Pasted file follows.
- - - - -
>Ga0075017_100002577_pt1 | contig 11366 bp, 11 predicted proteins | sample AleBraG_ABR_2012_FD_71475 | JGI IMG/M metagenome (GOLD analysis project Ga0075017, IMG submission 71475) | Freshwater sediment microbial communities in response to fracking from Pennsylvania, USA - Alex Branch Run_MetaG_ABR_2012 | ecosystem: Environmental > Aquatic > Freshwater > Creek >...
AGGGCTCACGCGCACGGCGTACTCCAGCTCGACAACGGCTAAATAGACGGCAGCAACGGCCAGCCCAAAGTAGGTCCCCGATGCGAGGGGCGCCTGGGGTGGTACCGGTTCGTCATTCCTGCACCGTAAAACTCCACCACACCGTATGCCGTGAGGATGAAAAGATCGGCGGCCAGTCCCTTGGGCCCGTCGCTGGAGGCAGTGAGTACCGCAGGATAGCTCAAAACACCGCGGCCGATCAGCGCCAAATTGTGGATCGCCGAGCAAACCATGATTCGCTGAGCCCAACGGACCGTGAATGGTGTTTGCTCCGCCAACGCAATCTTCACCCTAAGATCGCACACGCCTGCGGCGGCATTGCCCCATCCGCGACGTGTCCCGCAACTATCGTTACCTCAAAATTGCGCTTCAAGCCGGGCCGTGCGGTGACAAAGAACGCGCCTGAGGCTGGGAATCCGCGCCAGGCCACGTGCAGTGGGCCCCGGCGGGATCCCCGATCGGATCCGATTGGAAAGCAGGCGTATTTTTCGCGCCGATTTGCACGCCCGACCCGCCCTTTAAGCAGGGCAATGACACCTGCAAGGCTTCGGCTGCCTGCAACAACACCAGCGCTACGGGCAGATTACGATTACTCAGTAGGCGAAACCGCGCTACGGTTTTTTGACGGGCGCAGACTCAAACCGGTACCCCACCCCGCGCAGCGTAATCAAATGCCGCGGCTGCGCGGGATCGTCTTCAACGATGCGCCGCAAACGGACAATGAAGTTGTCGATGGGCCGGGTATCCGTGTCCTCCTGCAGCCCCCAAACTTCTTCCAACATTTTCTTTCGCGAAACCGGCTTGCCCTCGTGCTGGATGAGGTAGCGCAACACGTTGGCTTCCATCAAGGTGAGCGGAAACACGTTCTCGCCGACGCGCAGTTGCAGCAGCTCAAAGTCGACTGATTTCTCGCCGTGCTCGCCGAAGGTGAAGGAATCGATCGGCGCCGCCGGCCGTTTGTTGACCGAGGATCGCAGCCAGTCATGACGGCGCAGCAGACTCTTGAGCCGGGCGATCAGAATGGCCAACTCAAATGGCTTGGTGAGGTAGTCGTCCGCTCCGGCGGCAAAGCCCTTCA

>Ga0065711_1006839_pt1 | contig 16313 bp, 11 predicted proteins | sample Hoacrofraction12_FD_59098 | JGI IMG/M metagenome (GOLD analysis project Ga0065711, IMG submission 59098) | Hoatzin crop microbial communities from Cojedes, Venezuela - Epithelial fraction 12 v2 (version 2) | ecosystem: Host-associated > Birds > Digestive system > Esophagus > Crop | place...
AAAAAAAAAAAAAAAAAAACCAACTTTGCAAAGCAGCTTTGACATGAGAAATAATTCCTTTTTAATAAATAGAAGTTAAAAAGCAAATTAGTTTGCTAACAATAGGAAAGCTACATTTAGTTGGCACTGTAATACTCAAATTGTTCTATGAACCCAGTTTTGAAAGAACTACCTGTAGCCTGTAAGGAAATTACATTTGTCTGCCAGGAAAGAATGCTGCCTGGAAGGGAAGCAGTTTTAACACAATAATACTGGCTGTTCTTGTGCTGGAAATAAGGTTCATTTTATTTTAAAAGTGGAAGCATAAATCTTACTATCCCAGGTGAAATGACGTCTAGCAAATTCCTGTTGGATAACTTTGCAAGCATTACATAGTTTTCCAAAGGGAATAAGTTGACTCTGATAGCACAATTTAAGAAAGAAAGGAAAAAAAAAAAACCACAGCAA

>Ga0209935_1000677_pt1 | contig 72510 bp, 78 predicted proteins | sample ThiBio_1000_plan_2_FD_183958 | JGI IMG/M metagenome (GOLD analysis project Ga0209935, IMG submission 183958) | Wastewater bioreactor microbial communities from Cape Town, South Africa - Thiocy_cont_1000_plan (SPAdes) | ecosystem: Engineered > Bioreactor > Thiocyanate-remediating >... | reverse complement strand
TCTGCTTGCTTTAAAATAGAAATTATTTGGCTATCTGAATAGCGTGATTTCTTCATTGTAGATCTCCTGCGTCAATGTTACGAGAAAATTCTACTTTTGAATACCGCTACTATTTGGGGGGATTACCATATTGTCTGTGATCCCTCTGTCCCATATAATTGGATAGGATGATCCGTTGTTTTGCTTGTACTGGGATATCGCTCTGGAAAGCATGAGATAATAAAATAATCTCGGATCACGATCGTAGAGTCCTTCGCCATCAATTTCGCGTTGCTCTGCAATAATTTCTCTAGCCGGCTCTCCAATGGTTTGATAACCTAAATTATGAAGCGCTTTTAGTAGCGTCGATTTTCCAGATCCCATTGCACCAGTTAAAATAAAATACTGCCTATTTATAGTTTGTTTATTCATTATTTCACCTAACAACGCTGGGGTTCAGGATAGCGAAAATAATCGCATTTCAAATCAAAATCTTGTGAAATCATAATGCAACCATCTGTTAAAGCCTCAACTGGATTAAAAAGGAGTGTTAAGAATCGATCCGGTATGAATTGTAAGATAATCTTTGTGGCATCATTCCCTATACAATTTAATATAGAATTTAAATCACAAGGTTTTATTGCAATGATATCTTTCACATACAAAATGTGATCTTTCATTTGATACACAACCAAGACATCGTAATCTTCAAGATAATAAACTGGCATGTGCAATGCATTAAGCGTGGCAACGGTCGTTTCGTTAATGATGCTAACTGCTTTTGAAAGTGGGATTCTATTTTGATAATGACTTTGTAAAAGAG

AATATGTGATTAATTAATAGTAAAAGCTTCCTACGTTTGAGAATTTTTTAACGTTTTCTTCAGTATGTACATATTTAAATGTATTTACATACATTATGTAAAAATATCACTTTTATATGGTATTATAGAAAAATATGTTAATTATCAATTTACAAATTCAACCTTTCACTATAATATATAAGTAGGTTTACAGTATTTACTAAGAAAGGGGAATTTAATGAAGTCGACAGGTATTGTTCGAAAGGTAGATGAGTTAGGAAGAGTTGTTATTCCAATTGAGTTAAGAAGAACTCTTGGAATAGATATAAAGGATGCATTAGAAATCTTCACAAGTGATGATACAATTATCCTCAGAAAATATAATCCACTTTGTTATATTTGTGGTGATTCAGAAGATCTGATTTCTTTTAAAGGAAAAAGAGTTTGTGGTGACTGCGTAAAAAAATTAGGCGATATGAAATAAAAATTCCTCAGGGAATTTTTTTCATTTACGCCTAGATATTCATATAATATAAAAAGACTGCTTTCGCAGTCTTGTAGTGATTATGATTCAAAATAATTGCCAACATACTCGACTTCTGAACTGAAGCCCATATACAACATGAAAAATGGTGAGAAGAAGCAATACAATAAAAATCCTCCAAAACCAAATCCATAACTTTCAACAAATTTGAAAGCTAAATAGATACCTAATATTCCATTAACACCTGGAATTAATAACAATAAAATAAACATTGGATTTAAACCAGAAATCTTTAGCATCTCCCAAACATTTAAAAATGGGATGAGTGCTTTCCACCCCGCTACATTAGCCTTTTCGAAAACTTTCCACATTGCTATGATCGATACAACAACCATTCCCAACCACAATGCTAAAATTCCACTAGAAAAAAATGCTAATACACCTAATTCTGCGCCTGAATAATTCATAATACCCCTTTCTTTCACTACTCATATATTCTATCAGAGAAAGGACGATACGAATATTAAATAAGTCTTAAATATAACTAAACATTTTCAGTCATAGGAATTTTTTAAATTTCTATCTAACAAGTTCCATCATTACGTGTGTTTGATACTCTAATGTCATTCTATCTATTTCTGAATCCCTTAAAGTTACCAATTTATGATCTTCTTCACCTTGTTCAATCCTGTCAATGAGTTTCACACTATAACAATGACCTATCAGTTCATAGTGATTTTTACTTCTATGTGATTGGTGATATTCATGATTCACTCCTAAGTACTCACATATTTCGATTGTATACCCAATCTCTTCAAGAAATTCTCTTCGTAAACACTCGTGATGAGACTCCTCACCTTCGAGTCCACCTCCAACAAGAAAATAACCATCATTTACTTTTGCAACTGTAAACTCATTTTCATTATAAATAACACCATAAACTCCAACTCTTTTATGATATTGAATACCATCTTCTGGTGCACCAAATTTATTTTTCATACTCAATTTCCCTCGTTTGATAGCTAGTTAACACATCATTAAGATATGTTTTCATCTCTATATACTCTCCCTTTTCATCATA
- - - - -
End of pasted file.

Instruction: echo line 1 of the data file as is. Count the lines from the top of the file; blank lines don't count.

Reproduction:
>Ga0075017_100002577_pt1 | contig 11366 bp, 11 predicted proteins | sample AleBraG_ABR_2012_FD_71475 | JGI IMG/M metagenome (GOLD analysis project Ga0075017, IMG submission 71475) | Freshwater sediment microbial communities in response to fracking from Pennsylvania, USA - Alex Branch Run_MetaG_ABR_2012 | ecosystem: Environmental > Aquatic > Freshwater > Creek >...